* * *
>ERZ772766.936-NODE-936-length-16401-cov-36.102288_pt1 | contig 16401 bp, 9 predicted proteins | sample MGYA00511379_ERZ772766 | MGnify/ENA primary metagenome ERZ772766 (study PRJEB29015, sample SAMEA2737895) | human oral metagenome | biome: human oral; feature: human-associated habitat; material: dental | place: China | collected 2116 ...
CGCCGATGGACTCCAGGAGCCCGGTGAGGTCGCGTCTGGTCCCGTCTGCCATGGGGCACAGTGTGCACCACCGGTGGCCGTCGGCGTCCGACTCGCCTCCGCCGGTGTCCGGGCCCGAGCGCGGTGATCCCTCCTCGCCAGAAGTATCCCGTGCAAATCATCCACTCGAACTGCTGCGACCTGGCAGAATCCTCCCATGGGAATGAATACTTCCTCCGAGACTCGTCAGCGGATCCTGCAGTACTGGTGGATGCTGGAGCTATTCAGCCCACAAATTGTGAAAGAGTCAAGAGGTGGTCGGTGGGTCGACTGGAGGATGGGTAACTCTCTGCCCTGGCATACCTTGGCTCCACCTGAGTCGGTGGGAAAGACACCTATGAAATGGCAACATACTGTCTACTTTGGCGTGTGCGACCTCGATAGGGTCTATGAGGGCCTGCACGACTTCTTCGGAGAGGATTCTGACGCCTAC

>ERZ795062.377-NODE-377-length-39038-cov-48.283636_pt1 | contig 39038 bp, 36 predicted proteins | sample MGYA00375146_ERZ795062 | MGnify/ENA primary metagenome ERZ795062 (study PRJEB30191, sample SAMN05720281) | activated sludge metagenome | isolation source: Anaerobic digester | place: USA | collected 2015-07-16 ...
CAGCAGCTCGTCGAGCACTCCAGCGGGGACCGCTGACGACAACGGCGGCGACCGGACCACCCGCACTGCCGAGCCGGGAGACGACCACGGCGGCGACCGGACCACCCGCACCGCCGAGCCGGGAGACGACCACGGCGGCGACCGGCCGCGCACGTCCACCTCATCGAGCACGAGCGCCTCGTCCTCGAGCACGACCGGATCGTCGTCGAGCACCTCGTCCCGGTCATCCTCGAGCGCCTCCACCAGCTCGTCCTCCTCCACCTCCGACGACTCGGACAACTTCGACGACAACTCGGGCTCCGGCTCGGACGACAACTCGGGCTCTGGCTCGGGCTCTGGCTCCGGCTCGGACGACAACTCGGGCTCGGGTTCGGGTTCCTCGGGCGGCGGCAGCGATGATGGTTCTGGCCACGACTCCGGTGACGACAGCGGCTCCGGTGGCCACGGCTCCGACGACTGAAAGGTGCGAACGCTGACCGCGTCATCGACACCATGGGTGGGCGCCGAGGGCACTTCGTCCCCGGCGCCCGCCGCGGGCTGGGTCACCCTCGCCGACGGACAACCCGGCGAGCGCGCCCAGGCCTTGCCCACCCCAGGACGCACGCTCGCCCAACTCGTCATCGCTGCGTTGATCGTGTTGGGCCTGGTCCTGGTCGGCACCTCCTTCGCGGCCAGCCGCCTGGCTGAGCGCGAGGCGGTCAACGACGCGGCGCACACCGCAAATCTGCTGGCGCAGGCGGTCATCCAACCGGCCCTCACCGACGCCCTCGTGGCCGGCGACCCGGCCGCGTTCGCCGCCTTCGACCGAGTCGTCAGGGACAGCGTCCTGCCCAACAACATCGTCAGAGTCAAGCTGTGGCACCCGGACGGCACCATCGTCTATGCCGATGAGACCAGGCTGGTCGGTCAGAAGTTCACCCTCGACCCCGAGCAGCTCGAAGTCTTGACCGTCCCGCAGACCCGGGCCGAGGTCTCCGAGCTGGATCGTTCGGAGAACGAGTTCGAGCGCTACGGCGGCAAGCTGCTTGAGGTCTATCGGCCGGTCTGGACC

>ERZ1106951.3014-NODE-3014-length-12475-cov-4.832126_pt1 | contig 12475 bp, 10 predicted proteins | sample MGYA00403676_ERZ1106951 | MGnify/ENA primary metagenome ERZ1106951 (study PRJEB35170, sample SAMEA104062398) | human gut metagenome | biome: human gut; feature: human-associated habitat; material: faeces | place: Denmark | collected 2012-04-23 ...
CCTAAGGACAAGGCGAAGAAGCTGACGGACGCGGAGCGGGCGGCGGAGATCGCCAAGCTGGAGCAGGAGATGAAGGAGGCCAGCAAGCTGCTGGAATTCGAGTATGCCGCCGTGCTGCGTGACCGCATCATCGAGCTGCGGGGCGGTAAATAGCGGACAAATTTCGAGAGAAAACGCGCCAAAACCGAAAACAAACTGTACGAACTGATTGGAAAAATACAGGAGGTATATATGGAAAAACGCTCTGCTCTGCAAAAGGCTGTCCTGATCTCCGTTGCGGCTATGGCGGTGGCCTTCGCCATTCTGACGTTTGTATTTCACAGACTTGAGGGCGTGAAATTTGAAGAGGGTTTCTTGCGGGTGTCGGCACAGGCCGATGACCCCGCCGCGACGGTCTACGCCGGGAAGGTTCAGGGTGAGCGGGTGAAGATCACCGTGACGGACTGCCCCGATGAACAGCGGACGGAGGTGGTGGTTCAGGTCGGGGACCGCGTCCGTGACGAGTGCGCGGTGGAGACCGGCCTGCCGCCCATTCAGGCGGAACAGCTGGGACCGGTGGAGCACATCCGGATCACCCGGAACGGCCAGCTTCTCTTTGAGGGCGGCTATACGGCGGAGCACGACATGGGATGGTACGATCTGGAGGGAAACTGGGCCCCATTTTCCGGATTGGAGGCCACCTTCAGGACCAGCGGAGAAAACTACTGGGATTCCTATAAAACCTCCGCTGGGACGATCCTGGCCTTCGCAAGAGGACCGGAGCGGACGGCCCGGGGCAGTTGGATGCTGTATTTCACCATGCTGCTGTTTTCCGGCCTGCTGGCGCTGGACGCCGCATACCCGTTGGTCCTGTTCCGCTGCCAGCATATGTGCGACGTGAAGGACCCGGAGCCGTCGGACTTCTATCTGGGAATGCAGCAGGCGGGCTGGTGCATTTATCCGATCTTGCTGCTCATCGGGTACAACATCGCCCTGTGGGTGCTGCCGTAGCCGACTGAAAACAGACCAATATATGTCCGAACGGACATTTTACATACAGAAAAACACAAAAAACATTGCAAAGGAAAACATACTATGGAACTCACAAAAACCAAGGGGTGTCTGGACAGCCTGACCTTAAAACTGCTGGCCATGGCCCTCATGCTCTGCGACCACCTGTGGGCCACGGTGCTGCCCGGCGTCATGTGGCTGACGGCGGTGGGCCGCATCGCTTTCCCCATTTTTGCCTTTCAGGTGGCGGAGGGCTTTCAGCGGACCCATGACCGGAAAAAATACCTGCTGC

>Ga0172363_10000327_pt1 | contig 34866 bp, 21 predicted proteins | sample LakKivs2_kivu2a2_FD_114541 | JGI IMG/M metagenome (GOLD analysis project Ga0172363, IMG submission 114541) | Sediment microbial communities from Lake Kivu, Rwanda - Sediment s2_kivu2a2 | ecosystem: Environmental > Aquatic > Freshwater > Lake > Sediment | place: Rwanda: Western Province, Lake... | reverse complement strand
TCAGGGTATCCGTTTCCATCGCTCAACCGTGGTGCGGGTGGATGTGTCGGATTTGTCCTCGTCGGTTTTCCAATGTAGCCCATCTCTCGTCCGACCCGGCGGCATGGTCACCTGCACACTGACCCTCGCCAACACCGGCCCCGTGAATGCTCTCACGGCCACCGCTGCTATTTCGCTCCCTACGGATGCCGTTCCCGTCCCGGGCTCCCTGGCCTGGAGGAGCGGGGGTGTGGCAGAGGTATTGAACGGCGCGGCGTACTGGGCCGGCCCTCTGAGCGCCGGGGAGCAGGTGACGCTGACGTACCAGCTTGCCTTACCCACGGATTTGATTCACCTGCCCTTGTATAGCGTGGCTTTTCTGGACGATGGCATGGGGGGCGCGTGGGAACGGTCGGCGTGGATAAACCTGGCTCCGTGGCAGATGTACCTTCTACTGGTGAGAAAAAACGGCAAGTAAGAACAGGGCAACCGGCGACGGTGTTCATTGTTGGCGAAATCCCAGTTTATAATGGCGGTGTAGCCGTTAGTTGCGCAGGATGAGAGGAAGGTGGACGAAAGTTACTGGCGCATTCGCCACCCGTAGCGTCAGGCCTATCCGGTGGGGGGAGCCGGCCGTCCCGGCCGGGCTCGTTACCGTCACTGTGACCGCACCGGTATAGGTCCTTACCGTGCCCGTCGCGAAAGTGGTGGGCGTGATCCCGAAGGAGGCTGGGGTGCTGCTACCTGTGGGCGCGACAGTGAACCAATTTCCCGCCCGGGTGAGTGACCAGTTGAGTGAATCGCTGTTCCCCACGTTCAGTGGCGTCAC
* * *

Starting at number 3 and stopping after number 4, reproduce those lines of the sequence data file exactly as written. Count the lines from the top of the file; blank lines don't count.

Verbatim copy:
>ERZ795062.377-NODE-377-length-39038-cov-48.283636_pt1 | contig 39038 bp, 36 predicted proteins | sample MGYA00375146_ERZ795062 | MGnify/ENA primary metagenome ERZ795062 (study PRJEB30191, sample SAMN05720281) | activated sludge metagenome | isolation source: Anaerobic digester | place: USA | collected 2015-07-16 ...
CAGCAGCTCGTCGAGCACTCCAGCGGGGACCGCTGACGACAACGGCGGCGACCGGACCACCCGCACTGCCGAGCCGGGAGACGACCACGGCGGCGACCGGACCACCCGCACCGCCGAGCCGGGAGACGACCACGGCGGCGACCGGCCGCGCACGTCCACCTCATCGAGCACGAGCGCCTCGTCCTCGAGCACGACCGGATCGTCGTCGAGCACCTCGTCCCGGTCATCCTCGAGCGCCTCCACCAGCTCGTCCTCCTCCACCTCCGACGACTCGGACAACTTCGACGACAACTCGGGCTCCGGCTCGGACGACAACTCGGGCTCTGGCTCGGGCTCTGGCTCCGGCTCGGACGACAACTCGGGCTCGGGTTCGGGTTCCTCGGGCGGCGGCAGCGATGATGGTTCTGGCCACGACTCCGGTGACGACAGCGGCTCCGGTGGCCACGGCTCCGACGACTGAAAGGTGCGAACGCTGACCGCGTCATCGACACCATGGGTGGGCGCCGAGGGCACTTCGTCCCCGGCGCCCGCCGCGGGCTGGGTCACCCTCGCCGACGGACAACCCGGCGAGCGCGCCCAGGCCTTGCCCACCCCAGGACGCACGCTCGCCCAACTCGTCATCGCTGCGTTGATCGTGTTGGGCCTGGTCCTGGTCGGCACCTCCTTCGCGGCCAGCCGCCTGGCTGAGCGCGAGGCGGTCAACGACGCGGCGCACACCGCAAATCTGCTGGCGCAGGCGGTCATCCAACCGGCCCTCACCGACGCCCTCGTGGCCGGCGACCCGGCCGCGTTCGCCGCCTTCGACCGAGTCGTCAGGGACAGCGTCCTGCCCAACAACATCGTCAGAGTCAAGCTGTGGCACCCGGACGGCACCATCGTCTATGCCGATGAGACCAGGCTGGTCGGTCAGAAGTTCACCCTCGACCCCGAGCAGCTCGAAGTCTTGACCGTCCCGCAGACCCGGGCCGAGGTCTCCGAGCTGGATCGTTCGGAGAACGAGTTCGAGCGCTACGGCGGCAAGCTGCTTGAGGTCTATCGGCCGGTCTGGACC